* on UP builds:
       *
       *  linux/spinlock_type_up.h:
       *                        contains the generic, simplified UP spinlock type.
       *                        (which is an empty structure on non-debug builds)
       *
       *  linux/spinlock_types.h:
       *                        defines the generic type and initializers
       *
       *  linux/spinlock_up.h:
       *                        contains the __raw_spin_*()/etc. version of UP
       *                        builds. (which are NOPs on non-debug, non-preempt
       *                        builds)
       *
       *   (included on UP-non-debug builds:)
       *
       *  linux/spinlock_api_up.h:
       *                        builds the _spin_*() APIs.
       *
       *  linux/spinlock.h:     builds the final spin_*() APIs.
       */
      
      All SMP and UP architectures are converted by this patch.
      
      arm, i386, ia64, ppc, ppc64, s390/s390x, x64 was build-tested via
      crosscompilers.  m32r, mips, sh, sparc, have not been tested yet, but should
      be mostly fine.
      
      From: Grant Grundler <grundler@parisc-linux.org>
      
        Booted and lightly tested on a500-44 (64-bit, SMP kernel, dual CPU).
        Builds 32-bit SMP kernel (not booted or tested).  I did not try to build
        non-SMP kernels.  That should be trivial to fix up later if necessary.
      
        I converted bit ops atomic_hash lock to raw_spinlock_t.  Doing so avoids
        some ugly nesting of linux/*.h and asm/*.h files.  Those particular locks
        are well tested and contained entirely inside arch specific code.  I do NOT
        expect any new issues to arise with them.
      
       If someone does ever need to use debug/metrics with them, then they will
        need to unravel this hairball between spinlocks, atomic ops, and bit ops
        that exist only because parisc has exactly one atomic instruction: LDCW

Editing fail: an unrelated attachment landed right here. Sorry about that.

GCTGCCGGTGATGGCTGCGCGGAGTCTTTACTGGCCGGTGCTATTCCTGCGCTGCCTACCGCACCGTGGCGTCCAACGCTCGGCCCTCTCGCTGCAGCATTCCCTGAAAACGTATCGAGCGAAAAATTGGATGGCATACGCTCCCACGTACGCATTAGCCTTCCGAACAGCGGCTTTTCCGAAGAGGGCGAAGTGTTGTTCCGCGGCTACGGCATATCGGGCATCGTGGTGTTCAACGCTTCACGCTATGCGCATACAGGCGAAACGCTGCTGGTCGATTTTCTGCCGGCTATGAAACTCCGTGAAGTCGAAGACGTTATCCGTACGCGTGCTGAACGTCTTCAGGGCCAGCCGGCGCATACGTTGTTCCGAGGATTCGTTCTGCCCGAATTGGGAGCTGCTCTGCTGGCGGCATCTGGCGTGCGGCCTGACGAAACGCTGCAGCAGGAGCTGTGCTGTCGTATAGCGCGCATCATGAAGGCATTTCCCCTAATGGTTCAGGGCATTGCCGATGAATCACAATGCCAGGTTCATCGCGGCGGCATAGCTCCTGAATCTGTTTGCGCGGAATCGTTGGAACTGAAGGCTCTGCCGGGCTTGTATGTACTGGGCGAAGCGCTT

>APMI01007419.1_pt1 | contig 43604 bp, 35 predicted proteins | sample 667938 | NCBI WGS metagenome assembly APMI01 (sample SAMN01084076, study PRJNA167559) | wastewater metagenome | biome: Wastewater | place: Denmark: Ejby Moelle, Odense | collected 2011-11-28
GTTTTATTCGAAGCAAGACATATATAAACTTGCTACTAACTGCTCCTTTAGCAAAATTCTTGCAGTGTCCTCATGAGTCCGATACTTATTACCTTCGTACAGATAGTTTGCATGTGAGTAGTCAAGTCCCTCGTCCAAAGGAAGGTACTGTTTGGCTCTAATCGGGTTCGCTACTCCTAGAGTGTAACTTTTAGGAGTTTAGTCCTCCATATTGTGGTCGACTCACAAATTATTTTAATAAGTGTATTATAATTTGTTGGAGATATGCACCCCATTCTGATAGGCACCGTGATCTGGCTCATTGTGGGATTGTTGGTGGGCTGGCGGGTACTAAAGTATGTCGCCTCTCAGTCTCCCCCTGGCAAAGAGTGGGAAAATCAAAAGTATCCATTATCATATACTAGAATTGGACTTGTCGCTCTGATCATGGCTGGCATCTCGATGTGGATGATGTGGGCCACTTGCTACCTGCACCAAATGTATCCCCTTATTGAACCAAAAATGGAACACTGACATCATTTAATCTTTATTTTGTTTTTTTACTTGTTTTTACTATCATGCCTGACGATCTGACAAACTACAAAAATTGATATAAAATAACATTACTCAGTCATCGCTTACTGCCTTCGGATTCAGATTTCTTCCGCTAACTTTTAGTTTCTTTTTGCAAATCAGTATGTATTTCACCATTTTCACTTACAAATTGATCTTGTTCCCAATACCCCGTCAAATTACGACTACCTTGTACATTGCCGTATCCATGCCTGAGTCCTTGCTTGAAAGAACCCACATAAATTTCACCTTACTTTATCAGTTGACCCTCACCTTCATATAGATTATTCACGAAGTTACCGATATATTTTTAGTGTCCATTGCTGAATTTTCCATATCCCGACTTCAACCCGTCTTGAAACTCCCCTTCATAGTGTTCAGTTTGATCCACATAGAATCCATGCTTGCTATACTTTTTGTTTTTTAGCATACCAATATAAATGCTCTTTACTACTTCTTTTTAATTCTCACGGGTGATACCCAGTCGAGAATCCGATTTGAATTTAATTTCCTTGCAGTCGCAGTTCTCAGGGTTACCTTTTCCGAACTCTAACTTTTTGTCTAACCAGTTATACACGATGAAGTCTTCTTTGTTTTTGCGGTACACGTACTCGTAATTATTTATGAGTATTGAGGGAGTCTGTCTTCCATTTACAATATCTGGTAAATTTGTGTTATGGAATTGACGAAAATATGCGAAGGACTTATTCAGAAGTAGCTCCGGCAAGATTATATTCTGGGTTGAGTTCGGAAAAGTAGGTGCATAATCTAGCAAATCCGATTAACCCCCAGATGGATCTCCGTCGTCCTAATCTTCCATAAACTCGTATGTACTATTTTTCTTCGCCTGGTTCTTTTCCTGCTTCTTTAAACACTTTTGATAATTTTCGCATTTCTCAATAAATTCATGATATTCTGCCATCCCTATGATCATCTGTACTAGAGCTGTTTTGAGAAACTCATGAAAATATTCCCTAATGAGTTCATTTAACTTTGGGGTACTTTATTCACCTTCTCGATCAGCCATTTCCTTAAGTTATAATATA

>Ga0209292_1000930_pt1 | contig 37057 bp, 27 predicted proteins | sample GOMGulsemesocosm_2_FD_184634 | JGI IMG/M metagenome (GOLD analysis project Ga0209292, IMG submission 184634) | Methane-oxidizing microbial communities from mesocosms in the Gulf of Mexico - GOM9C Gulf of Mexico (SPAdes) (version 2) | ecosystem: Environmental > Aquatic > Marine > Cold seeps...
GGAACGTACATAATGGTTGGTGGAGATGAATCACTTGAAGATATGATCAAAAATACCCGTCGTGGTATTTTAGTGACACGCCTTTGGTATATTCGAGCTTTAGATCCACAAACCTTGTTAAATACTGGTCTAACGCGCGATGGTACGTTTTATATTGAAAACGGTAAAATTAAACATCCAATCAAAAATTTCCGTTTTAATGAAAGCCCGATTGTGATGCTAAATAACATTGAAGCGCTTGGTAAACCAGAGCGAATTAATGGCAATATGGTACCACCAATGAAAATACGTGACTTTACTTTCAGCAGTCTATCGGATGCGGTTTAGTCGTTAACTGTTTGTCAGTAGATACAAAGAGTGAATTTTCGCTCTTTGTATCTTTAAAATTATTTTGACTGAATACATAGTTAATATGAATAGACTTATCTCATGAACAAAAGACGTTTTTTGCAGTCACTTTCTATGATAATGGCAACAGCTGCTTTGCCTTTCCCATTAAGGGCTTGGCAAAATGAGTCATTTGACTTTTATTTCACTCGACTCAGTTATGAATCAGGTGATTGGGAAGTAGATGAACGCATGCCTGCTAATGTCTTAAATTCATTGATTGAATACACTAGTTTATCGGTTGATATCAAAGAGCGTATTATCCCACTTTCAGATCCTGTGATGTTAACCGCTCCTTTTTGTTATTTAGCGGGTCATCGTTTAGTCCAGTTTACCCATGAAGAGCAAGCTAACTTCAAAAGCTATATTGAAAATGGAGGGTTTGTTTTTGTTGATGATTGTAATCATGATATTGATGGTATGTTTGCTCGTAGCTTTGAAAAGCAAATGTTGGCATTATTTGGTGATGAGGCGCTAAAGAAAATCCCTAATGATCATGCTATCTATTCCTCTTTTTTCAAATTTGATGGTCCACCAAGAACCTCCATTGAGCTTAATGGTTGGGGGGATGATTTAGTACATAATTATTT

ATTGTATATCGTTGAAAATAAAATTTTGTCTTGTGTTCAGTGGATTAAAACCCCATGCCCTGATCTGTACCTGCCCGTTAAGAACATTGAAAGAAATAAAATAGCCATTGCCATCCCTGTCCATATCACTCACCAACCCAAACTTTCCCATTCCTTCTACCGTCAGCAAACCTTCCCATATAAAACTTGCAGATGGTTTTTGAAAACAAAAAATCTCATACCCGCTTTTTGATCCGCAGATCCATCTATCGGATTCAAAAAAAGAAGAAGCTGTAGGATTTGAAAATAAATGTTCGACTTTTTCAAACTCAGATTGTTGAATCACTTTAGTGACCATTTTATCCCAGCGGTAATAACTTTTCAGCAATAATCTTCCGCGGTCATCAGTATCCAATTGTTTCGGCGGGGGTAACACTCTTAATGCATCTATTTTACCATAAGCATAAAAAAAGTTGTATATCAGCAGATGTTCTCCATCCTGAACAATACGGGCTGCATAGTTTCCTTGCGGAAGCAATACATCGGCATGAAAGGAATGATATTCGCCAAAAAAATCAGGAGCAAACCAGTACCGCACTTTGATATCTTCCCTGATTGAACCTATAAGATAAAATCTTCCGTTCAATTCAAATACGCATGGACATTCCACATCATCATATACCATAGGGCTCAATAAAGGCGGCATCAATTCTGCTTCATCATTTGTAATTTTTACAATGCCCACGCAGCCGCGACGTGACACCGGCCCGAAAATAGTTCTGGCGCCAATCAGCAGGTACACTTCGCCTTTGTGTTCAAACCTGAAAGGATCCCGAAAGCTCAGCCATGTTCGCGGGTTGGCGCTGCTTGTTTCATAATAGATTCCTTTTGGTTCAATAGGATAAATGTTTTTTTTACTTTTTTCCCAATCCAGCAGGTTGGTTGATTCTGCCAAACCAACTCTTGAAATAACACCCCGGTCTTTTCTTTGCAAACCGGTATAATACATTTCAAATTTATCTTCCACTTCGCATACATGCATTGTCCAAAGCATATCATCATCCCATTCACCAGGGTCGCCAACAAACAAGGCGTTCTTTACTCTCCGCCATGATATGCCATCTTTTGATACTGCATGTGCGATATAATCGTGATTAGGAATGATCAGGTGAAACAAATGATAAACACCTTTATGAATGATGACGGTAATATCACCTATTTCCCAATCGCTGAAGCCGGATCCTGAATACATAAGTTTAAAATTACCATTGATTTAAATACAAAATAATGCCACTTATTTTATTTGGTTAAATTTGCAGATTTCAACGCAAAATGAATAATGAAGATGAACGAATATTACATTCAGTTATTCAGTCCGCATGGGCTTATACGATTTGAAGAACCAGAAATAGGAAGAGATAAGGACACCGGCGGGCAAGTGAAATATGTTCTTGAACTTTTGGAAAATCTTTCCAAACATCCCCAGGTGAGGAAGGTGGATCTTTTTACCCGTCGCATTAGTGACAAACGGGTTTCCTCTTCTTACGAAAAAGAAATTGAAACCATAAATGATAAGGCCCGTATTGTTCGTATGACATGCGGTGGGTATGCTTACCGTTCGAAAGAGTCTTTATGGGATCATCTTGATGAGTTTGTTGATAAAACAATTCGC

(load and clear word).
      
      From: "Luck, Tony" <tony.luck@intel.com>
      
         ia64 fix
      Signed-off-by: default avatarIngo Molnar <mingo@elte.hu>
      Signed-off-by: default avatarArjan van de Ven <arjanv@infradead.org>
      Signed-off-by: default avatarGrant Grundler <grundler@parisc-linux.org>
      Cc: Matthew Wilcox <willy@debian.org>
      Signed-off-by: default avatarHirokazu Takata <takata@linux-m32r.org>
      Signed-off-by: default avatarMikael Pettersson <mikpe@csd.uu.se>
      Signed-off-by: default avatarBenoit Boissinot <benoit.boissinot@ens-lyon.org>
      Signed-off-by: default avatarAndrew Morton <akpm@osdl.org>
      Signed-off-by: default avatarLinus Torvalds <torvalds@osdl.org>
      fb1c8f93
  7. 21 May, 2005 1 commit
    • Samuel Thibault's avatar
      [PATCH] spin_unlock_bh() and preempt_check_resched() · 10f02d1c
      Samuel Thibault authored
      
      
      In _spin_unlock_bh(lock):
      	do { \
      		_raw_spin_unlock(lock); \
      		preempt_enable(); \
      		local_bh_enable(); \
      		__release(lock); \
      	} while (0)
      
      there is no reason for using preempt_enable() instead of a simple
      preempt_enable_no_resched()
      
      Since we know bottom halves are disabled, preempt_schedule() will always
      return at once (preempt_count!=0), and hence preempt_check_resched() is
      useless here...
      
      This fixes it by using "preempt_enable_no_resched()" instead of the
      "preempt_enable()", and thus avoids the useless preempt_check_resched()
      just before re-enabling bottom halves.
      Signed-off-by: default avatarSamuel Thibault <samuel.thibault@ens-lyon.org>
      Signed-off-by: default avatarLinus Torvalds <torvalds@osdl.org>
      10f02d1c
  8. 16 Apr, 2005 1 commit
    • Linus Torvalds's avatar
      Linux-2.6.12-rc2 · 1da177e4
      Linus Torvalds authored
      Initial git repository build. I'm not bothering with the full history,
      even though we have it. We can create a separate "historical" git
      archive of that later if we want to, and in the meantime it's about
      3.2GB when imported into git - space that would just make the early
      git days unnecessarily complicated, when we don't have a lot of good
      infrastructure for it.
      
      Let it rip!
      1da177e4